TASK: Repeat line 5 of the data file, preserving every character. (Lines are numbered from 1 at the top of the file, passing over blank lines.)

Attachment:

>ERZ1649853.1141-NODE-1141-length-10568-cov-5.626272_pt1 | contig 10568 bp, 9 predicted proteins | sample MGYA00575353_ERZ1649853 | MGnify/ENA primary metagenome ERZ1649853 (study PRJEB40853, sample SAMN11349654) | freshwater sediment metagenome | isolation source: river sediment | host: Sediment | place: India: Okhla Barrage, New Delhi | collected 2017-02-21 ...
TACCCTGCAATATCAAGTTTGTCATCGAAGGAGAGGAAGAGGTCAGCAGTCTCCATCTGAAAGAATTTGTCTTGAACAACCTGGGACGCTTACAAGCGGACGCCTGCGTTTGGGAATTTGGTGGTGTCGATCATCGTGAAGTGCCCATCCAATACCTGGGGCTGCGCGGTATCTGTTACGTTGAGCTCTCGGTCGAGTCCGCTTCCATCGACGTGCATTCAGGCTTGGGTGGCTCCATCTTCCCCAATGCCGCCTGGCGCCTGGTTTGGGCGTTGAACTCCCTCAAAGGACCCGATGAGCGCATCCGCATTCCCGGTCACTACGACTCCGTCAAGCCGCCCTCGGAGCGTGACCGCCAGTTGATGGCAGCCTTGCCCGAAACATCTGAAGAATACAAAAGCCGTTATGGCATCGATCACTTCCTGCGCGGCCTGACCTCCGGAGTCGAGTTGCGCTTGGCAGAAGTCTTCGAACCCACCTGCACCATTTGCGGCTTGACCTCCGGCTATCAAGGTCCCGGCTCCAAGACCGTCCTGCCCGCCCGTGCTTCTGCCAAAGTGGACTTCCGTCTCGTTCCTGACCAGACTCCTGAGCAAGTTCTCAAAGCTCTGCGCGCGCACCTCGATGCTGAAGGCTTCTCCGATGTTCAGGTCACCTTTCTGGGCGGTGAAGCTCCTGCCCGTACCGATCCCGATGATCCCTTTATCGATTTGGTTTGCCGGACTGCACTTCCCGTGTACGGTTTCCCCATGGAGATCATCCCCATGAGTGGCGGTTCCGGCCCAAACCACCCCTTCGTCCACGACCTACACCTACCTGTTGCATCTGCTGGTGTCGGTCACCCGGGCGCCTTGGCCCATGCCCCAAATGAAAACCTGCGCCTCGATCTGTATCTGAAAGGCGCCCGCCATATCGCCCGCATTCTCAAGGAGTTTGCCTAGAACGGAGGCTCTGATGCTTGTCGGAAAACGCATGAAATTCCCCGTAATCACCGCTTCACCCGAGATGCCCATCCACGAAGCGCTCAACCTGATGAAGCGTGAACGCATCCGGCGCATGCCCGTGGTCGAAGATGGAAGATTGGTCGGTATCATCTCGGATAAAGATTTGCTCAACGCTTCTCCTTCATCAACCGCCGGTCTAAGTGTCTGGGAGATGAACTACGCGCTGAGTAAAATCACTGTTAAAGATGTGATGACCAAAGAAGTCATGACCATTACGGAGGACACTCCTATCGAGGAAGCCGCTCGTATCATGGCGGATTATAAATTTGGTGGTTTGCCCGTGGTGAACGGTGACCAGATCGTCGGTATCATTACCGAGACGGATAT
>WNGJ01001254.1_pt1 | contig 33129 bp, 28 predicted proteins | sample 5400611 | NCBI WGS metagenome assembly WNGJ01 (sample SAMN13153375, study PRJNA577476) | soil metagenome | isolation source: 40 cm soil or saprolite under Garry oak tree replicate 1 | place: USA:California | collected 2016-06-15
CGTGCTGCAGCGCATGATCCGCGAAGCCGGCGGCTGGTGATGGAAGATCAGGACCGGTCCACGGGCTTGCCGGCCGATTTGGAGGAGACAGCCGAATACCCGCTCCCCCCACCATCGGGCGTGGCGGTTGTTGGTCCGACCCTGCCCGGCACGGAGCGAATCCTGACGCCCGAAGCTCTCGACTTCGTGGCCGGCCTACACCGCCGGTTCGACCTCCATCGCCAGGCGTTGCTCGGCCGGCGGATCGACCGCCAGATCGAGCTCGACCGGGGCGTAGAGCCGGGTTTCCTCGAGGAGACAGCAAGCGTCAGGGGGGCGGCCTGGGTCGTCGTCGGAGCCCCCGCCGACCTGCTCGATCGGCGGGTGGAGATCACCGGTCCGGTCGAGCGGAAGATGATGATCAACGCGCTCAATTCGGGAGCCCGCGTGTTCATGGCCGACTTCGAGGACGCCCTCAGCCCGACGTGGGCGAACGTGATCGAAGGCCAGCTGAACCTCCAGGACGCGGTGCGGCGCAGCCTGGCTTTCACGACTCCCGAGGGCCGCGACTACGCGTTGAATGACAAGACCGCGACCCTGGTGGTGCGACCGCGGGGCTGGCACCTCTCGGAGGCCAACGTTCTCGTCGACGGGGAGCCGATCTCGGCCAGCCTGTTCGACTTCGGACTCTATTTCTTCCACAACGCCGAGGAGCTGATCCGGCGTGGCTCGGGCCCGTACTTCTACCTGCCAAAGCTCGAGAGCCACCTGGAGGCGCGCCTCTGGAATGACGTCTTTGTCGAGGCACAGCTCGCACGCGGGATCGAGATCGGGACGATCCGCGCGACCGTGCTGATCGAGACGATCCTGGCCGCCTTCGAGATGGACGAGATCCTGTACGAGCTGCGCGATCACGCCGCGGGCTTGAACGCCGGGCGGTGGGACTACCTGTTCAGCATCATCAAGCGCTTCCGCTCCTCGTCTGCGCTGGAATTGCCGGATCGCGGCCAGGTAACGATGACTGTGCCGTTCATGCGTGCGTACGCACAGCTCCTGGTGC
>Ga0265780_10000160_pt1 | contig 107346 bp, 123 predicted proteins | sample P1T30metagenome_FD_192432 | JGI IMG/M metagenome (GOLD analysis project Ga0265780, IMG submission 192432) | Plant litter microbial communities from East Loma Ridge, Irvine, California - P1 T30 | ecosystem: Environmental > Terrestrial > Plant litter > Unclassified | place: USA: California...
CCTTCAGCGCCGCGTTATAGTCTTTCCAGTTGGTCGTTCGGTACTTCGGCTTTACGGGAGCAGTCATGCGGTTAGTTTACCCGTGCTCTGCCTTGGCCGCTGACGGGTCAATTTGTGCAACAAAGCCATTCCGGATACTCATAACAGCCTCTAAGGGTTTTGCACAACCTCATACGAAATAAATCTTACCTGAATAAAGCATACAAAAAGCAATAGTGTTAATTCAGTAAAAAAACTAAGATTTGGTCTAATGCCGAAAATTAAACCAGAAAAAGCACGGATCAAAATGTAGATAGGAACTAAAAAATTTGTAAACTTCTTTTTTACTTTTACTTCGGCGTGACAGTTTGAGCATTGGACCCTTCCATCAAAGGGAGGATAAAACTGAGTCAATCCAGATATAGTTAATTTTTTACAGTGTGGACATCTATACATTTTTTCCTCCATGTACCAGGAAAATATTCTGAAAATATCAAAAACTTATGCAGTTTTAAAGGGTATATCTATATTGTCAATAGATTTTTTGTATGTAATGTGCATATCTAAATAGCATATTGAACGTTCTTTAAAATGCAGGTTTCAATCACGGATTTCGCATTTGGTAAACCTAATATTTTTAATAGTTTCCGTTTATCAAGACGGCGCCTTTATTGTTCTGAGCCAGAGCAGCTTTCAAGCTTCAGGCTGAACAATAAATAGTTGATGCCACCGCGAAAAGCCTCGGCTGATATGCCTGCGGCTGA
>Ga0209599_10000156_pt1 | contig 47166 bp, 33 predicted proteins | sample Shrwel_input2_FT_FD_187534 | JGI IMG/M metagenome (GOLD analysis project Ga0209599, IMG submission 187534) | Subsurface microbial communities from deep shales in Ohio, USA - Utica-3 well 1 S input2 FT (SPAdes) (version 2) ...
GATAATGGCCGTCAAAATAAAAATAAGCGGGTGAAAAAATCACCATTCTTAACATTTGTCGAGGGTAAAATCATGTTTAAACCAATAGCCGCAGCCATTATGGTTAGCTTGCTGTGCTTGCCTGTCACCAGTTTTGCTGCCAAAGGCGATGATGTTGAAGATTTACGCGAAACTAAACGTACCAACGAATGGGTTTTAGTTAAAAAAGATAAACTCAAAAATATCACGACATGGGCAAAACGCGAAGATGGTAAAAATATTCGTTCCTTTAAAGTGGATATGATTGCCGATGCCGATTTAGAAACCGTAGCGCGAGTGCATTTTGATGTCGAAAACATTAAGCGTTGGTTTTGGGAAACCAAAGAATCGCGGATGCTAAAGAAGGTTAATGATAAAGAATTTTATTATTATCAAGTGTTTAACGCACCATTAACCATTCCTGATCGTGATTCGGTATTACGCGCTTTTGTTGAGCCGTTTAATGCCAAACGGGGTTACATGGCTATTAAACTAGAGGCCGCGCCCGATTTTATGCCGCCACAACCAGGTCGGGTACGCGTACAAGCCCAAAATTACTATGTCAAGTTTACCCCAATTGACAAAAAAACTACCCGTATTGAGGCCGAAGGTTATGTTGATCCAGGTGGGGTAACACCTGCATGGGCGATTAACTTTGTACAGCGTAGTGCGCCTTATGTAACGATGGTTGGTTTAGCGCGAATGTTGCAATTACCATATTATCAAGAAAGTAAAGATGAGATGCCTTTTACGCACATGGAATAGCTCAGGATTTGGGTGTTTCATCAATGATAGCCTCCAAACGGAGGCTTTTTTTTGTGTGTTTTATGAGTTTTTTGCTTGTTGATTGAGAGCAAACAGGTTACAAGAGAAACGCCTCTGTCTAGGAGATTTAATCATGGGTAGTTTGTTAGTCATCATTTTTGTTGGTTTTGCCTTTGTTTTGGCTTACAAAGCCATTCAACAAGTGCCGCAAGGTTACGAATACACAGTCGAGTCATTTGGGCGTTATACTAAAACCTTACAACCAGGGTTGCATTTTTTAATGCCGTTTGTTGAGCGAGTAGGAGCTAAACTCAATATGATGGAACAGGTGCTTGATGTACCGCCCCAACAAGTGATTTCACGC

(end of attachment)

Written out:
>Ga0265780_10000160_pt1 | contig 107346 bp, 123 predicted proteins | sample P1T30metagenome_FD_192432 | JGI IMG/M metagenome (GOLD analysis project Ga0265780, IMG submission 192432) | Plant litter microbial communities from East Loma Ridge, Irvine, California - P1 T30 | ecosystem: Environmental > Terrestrial > Plant litter > Unclassified | place: USA: California...